with corn stocks, then returned to normal before falling to about a foot below normal in the fall of2004. The aquatic vegetation and invertebrate samples did not change from 2003 to 2004. The benthic invertebrates found indicated good water quality parameters.
Pond #2 was settled in between two steep hills surrounded by brome grass and remnant prairie plants extending about 100 feet around the perimeter of the pond. This pond was one acre in size and 6.5 feet deep. It had a good population of bullheads initially but also had a good bass and bluegill population. Four flathead catfish were initially stocked into this pond. The bullheads were stunted at a size ranging from 5-7 inches in length. Fourteen months after flathead catfish were stocked we found no bullheads, and only a reduced number of blue gills remaining in the pond. The bass population seemed unaffected by the flathead catfish, but they appeared to have a major affect on the bullheads and bluegills. No flathead catfish were recovered from the pond using gill nets, seines and electro-fishing at the conclusion of this study. Once again no significant changes occurred in the water quality results. Nitrites, Nitrates and Phosphates were observed throughout the testing period. No significant changes were observed in the transparency of the water over the duration of the study. Oxygen levels were lower in Pond #2 versus those levels in Pond # 1. The aquatic vegetation and invertebrate samples did not change from 2003 to 2004. The benthic invel1ebrates in both samples indicated good water quality parameters.
From this study it was found that flathead catfish do have an impact on bullhead populations when stocked at a rate of four, 3-8 pound fish/acre. Although no flathead catfish were recaptured at the conclusion of this study, it does not mean that the flathead catfish had not survived. These fish may have been far enough away from the current of the electro-fishing unit and may not have been actively feeding or moving when the gill nets were set. A large area was to be covered in both ponds to find ten and four fish respectively. No flathead catfish offspring were noted in the final sampling results. If the flathead catfish were successful in reproducing there was not a significant number of offspring to indicate a stable or growing population. The results indicating flathead catfish can reduce bullhead numbers in ponds will have an impact on farming operations by allowing fish farmers to rear and stock these flathead catfish as a sp0l1 fish that can improve ponds overrun with bullheads. These flathead catfish will not only improve the diversity of current farm ponds but can help eliminate using costly chemicals to completely eradicate fish populations in ponds by controlling bullheads to allow more popular game fish to flourish.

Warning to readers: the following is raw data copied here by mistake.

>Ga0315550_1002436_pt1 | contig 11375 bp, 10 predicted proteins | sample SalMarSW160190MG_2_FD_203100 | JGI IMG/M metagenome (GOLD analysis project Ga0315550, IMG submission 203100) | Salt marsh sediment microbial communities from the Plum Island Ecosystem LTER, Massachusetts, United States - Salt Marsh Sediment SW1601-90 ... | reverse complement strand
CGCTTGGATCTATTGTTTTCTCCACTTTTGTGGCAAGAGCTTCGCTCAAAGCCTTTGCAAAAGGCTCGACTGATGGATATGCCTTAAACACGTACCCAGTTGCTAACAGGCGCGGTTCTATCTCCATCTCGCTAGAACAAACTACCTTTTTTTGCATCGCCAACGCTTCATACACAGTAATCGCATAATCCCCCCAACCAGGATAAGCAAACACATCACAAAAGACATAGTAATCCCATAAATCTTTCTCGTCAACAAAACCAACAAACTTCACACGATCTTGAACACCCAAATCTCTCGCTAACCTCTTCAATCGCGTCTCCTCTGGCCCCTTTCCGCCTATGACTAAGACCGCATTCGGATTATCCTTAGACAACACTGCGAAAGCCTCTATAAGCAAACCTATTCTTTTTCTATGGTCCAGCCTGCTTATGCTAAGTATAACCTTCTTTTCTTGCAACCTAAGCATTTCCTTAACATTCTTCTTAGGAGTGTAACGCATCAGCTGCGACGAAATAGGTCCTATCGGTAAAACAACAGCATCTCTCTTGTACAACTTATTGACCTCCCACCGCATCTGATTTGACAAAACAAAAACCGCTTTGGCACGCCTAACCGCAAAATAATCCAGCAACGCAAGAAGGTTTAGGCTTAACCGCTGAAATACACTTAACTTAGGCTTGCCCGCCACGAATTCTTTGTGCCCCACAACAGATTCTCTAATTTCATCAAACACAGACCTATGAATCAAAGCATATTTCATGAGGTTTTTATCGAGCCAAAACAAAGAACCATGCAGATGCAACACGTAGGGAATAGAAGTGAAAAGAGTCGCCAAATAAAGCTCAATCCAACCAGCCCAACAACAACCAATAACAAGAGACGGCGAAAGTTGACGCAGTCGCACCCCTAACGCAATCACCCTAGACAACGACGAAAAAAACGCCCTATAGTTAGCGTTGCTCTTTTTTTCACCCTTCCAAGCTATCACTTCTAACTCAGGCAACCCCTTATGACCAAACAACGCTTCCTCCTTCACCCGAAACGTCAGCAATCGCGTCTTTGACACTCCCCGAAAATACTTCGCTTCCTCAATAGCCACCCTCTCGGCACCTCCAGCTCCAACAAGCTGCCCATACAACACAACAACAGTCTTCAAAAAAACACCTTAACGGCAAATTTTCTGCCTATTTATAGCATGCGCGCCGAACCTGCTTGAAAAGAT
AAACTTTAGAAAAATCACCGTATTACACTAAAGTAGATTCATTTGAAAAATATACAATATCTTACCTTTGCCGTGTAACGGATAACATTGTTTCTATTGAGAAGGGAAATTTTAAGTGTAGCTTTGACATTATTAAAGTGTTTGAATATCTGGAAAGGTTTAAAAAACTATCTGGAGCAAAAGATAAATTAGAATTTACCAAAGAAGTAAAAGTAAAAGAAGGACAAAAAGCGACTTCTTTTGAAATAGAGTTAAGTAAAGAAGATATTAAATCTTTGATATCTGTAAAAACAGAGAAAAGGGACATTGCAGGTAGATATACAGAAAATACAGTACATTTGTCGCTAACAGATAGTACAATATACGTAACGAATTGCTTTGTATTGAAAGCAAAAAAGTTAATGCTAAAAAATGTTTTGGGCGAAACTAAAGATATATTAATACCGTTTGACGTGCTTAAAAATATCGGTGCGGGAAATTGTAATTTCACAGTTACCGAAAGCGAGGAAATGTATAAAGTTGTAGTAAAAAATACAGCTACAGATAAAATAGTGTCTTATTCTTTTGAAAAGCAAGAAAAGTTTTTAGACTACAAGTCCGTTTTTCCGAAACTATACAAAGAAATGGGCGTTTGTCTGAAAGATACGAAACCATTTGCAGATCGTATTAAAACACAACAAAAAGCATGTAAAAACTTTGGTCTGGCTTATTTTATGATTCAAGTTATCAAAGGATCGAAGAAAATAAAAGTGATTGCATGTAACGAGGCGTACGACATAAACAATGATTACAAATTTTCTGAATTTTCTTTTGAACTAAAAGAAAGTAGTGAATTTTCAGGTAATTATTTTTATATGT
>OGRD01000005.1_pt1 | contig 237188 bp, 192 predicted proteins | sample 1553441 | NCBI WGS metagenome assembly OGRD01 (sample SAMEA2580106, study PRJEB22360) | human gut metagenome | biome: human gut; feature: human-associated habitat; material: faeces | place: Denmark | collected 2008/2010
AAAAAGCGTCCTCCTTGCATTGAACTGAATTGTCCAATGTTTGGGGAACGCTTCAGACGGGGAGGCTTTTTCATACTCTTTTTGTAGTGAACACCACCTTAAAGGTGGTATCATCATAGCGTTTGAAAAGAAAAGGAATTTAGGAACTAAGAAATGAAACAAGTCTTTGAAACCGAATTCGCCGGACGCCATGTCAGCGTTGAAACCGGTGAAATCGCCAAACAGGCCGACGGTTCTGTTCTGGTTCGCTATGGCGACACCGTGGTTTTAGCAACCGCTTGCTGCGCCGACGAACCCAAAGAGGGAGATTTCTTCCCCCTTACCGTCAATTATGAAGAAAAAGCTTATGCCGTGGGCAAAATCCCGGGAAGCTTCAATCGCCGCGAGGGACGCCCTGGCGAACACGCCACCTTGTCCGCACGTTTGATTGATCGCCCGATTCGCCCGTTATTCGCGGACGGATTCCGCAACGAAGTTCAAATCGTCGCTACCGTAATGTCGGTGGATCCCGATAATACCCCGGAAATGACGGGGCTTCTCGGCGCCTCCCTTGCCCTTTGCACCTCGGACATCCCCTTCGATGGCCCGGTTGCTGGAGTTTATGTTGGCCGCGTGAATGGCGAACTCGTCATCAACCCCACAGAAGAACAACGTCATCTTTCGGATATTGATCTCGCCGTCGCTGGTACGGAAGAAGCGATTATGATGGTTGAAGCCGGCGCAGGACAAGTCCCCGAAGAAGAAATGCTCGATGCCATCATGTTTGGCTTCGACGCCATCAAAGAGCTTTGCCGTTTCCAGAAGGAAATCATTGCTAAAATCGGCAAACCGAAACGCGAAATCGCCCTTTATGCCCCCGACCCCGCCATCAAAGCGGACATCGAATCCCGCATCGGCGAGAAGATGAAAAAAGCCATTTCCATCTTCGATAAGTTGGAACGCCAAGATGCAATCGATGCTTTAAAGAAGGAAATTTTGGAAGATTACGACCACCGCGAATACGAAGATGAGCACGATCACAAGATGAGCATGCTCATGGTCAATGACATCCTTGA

No significant changes occurred in the water quality parameters through one full season of data. However, continued data will be collected to see if, over the long term, these parameters improve. Transparency and Phosphate levels over the next several years will continue to be monitored. The reduction of bottom feeding fish should help improve the quality of the water exiting the ponds and entering the streams however at this time in the study this finding is inconclusive. All water quality data recorded during the study can be found at the Iowater stream monitoring web site located at www.iowatcl.com. Pond # I is listed under CVE and CVE discharge. Pond #2 is listed under RS and RS discharge. Graphs indicating parameters collected are included in this report.
This project would benefit from extending the time frame to a minimum of three years. It would allow more data collection on water quality and verification that no flathead catfish had spawned in the pond.
The economic benefits can be measured in several ways. The first is the cost savings using these flathead catfish to control existing stunted bullhead populations rather than using chemicals, to eradicate the entire pond. Using flathead catfish will also have an economic impact on the aquaculture industry by providing us with a fish we can use as a management tool as well as being an important fish for the sport fishery industry. Flathead catfish can sell for $.90 to $4.00 per pound for adult fish. Fingerlings ranging from four to eight inches could easily sell for $1.00 to $1.25 per fish. Aquaculturists could sell these fish as fingerlings or adult fish for stocking or food.
The environmental impacts of this practice include reducing the population of bullheads in small farm ponds. Typically these bullheads make the water more turbid. Controlling their numbers may improve the water quality in the ponds. We did not see a major improvement in the one year study but we will continue to monitor the water quality to see if this happens over the long term.
A Pond Management workshop is scheduled for June of2005. The location of this event is yet to be determined, but it will occur in west central Iowa. I will be working with Iowa State Extension Specialist Joe MotTis in organizing and preparing materials for this event. We will be developing a Power Point presentation for this event. We were unable to schedule an event this fall due to a late harvest of agricultural crops and compilation of data and pond analysis which occurred in early November. A typical workshop of this nature usually has an attendance of20 to 60 people.
We will also be working with the North Central Aquaculture Center (NCRAC) and Iowa State University in developing a Fact Sheet to put out to individuals interested in raising flathead catfish for the purpose of lake/pond management or raising these fish for stocking purposes.